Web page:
Once the priorities are set the PCT welcomes agencies to approach them and tender to do work to fulfil certain priorities - this can be about medical and social need. The amounts tendered for can be small eg. £5000 or huge, say £145 000. It is a three year cycle to provide stability of care to the patient and funding for the organisation.
The key thing for us is to get in there at the needs assessment stage, getting commissioners to talk to groups of women and understand their experience - I keep banging on about one mother one midwife for instance. This is the key as I understand it, users need to voice their needs loud and clear to the PCT because the Government is telling them that they need to be sensitive to the needs of users. Even if you have appeared to miss the initial needs-priority-commissioning faze, we were assured (on questioning) that the needs assessment is ongoing - so get in there girls!!!!
How do we get in there? I think the answer is any which way you can or want. For instance, at the event I went up to the Head of Partnership Commissioning (I think that includes third sector) and asked him for the names (and spellings) of every commissioner who had responsiblity for maternal and baby welfare, childbirth and breastfeeding. What was clear was that childbirth issues are spread around alot of commissioners - which can be looked on as a problem, a challenge or an asset - because you can work with the ones you can work with. My aim is to write to them all in the next couple of weeks to see if I can kickstart some progress on needs assessment that talks to users.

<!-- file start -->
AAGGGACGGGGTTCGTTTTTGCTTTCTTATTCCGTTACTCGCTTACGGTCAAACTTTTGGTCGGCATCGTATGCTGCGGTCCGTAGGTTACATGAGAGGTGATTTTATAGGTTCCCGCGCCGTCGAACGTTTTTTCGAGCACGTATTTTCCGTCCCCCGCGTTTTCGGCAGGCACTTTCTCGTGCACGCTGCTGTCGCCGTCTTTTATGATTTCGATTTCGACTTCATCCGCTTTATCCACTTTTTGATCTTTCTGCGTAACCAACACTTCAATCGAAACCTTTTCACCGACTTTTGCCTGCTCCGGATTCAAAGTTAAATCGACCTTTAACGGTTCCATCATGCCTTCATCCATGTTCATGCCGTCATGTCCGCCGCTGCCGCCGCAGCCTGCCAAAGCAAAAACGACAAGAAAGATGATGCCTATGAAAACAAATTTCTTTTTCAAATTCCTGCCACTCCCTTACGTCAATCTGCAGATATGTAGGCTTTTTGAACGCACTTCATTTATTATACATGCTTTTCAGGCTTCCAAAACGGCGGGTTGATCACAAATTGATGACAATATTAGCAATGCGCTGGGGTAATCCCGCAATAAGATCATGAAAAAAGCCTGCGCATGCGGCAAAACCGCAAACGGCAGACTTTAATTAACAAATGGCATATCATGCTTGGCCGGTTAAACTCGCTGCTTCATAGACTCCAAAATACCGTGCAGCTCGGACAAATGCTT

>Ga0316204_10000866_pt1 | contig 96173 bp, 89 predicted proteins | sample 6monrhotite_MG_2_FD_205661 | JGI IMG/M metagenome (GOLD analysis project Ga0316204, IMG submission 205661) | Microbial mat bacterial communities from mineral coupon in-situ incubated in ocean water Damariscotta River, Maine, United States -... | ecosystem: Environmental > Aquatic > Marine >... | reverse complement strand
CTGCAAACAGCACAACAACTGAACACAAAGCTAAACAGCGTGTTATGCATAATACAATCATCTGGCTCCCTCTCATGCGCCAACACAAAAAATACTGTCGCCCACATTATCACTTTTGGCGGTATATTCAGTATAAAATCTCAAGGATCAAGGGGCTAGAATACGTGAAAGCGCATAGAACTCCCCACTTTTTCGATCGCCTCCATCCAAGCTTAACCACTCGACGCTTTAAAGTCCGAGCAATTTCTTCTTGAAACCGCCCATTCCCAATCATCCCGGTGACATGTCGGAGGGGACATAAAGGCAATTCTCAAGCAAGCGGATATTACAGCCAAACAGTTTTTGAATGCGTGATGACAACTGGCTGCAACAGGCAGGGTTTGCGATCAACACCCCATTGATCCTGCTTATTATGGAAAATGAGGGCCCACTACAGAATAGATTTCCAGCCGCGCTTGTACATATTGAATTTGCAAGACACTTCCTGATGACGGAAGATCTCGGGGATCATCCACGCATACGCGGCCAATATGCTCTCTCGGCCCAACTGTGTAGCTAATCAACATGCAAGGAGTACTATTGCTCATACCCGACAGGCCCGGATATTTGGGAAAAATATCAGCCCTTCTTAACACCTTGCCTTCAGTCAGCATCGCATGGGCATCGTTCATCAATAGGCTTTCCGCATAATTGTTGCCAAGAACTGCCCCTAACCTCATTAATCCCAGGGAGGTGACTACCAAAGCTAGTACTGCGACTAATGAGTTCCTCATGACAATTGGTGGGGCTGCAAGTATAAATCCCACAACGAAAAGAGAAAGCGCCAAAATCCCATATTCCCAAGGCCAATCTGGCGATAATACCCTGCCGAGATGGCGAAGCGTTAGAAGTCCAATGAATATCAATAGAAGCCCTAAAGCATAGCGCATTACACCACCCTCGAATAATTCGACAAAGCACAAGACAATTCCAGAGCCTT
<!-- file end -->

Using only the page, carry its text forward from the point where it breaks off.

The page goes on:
My question in regard to childbirth issues to everyone I speak to is: What is current user involvement in commissioning services? Where is the needs assessment being done? How can users get involved? Where I am asking the questions - there is some interesting responses - I guess because there is no significant user involvement. I don't think they know how and where to begin in involving users at this stage - so maybe we need to approach them and start offering them some solutions? This is what the PCT commissioners were saying to us – we need your input, your information to make the process sensitive to people’s needs.
This is a very potted assessment of commissioning based on a seminar in Bradford, however, it comes it simpler terms than what I received it! Hopefully it gives a flavour of what may be going on in your area. I would strongly suggest getting in there and asking around and finding out the names and contacts of commissioners responsible for childbirth issues and start approaching them. Users need to say what they want and independent midwives need to look at how they can tender for services not being currently rendered. It is a steep learning curve - but in a new system we can start to define and challenge how it works by using it.
As always, it needs to be fun. Getting all those names out of that guy was fun. by the time he had finished he had a twinkle in his eye as I had in mine - he knew what I was up to and he knew I meant business. And it amused both of us. Result! He also told me that a piece of work was being done on needs assessment in childbirth at the present time - finishing in October. A good time to get in there then - and all this was achieved with a twinkle in the eye, a smile and a bit of cheek.
Ruth Weston is a mother of five children who runs her own business, building, hiring and selling pools. She is passionate about giving her daughters the opportunity of giving birth at home with a midwife they know, without a fight or a campaign. contact her at firstname.lastname@example.org or sign up to her email newsletter ‘Choices in Childbirth’ at www.AquabirthsATHome.co.uk . for more information on the postcard and other national campaigns see www.saveindependentmidwfery.org